So consider these facts before you delete. You're doing yourself and everyone around a favour by not deleting your truck.
Consider these facts:
First, the website I shared is "unbiased" because they share both the pros and cons and they don't sell or recommend anything, they list options. Second, I've never seen a fully stock 6.0 Powerstroke last even 100,000 miles without some form of upgrade to it's OEM components (turbo, egr, head bolts, etc). Third, it always matters if the egr is recirculating or not- they never fully stop- because it is putting abrasive solid particles into your engine and reducing the oxygen available to the engine for combustion. Not to mention smaller diesels are known for producing more soot than larger diesels, which compounds these issues and further shortens the life of emissions components. Yes, the oil separator helps reduce sludge buildup from oil and soot mixing in the intake, but that still leaves the soot- and the oil. You should really ask anyone who's pulled the intercooler on one of these if there's any oil going back into the intake. And if soot, NOx and other greenhouse gases are such a concern, ask yourself why there aren't emissions control systems on commercial shipping, commercial trains, and commercial aircraft? Then there's all the added infrastructure and energy used to acquire, refine, and transport the extra fuel burned to "save" the polar bears. Not to mention diesel exhaust soot is a particulate, and settles out in short order unlike gases which dissipate into the atmosphere. Diesel soot is actually less likely to affect breathing as particles are filtered and not absorbed by the human body- unlike the toxic gases produced by the emissions fixes. The only way you're really breathing it is to put your mouth on a tailpipe. Not advocating "rolling coal", simply stating facts. Because if you were really concerned about particulate emissions, you'd be against electric cars: they cause more particulate emissions than regular cars from increased brake/tire wear due to their weight, not to mention the emissions from powerplants to charge them (coal soot, GHGs), the battery packs which last ten years max then have to be disposed of as toxic waste, etc. So maybe consider these facts before toeing the party line. As for me, I'll worry about saving the planet at personal expense when the celebrities and politicians crying about the environment change their own lifestyles and give up their multiple mansions, yachts, private jets, helicopters, and giant SUVs to do the same. They aren't doing you or anyone around you any favors*, so feel free to go preach to them.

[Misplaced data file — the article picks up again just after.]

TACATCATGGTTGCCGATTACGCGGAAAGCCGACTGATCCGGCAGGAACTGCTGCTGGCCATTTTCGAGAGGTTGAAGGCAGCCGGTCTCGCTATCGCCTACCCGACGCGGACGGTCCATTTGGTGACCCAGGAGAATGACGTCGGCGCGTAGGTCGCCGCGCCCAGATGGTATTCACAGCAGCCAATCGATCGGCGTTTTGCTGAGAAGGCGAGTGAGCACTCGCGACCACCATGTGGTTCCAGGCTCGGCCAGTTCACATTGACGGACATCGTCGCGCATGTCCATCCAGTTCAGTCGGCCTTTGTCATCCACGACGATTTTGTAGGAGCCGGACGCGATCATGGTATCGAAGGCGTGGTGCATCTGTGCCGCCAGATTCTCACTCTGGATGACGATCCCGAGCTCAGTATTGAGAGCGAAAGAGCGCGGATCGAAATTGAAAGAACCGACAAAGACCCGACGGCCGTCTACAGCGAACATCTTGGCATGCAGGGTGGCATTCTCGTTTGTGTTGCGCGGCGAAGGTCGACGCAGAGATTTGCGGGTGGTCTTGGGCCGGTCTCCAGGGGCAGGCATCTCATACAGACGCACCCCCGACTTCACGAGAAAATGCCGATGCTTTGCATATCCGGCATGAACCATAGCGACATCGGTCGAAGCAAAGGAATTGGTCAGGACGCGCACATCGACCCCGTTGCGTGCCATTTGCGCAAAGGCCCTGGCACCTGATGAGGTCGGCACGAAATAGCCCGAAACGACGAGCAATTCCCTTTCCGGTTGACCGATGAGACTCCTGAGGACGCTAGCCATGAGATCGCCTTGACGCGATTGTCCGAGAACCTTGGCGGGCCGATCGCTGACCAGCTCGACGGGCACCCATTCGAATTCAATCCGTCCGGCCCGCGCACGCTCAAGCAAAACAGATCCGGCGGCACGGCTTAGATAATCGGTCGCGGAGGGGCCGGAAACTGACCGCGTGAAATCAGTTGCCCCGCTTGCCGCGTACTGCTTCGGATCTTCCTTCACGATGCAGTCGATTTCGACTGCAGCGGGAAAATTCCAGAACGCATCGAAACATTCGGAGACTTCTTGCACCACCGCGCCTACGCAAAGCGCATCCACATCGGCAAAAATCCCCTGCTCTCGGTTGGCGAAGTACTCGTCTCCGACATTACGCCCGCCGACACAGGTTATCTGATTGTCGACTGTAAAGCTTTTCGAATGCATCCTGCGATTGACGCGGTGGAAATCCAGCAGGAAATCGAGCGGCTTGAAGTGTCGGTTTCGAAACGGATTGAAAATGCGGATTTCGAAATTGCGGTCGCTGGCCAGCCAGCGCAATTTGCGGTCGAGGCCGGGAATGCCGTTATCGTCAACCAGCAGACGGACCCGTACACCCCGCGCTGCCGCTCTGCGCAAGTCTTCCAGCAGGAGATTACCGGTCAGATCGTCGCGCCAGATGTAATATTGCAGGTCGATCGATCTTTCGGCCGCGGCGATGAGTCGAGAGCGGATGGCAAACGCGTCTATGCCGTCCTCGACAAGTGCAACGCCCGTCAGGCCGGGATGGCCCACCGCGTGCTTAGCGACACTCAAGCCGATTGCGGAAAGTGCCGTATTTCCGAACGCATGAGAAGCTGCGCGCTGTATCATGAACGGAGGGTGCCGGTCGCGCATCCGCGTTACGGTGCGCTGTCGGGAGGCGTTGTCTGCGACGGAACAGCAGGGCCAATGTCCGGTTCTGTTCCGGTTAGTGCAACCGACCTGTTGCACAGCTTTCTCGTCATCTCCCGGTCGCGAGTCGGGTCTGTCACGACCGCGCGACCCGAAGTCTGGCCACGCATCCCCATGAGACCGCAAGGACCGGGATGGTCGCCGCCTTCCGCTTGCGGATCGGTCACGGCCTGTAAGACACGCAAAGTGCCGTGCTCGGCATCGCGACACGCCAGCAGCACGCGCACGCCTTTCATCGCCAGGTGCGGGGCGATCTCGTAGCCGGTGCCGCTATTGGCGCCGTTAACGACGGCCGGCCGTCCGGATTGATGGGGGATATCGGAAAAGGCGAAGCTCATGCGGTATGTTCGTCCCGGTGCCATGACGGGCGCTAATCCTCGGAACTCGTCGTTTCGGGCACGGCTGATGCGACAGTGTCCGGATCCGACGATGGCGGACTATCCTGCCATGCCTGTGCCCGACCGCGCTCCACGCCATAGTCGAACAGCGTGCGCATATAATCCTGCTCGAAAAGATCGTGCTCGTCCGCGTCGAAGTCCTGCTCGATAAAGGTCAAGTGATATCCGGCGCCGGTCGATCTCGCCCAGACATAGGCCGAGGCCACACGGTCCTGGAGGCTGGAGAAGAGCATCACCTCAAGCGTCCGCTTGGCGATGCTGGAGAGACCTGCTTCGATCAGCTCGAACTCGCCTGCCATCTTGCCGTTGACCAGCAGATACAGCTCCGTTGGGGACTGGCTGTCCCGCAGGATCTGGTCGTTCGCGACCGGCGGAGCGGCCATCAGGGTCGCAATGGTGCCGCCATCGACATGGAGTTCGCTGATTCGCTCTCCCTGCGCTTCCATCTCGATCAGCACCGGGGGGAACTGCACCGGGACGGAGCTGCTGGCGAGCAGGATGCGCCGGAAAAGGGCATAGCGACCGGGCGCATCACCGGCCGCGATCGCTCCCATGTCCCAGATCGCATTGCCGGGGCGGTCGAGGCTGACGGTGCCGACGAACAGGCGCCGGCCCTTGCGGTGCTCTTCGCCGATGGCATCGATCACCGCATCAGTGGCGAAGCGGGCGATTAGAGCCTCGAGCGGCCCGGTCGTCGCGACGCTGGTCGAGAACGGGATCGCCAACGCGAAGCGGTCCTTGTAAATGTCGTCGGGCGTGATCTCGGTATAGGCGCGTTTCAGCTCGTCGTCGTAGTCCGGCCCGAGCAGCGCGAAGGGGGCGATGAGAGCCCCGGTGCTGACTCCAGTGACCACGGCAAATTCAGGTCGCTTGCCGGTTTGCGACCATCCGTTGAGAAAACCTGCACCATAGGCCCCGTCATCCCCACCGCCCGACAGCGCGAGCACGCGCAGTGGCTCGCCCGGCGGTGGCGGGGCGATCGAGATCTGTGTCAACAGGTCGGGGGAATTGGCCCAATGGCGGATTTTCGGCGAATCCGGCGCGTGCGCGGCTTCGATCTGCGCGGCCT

Lastly, truck stop DEF sits in their tanks and can go past it's shelf-life, so to prevent potential issues it's actually best for protecting the super important emissions systems to use oil and kill trees to make bottles in boxes to help save the environment.

Here's a challenge for you: if urea is so non-corrosive, non-toxic and safe (being "basically pee")- pour some on your aluminum bodied truck and/or drink it. Go ahead. I dare you.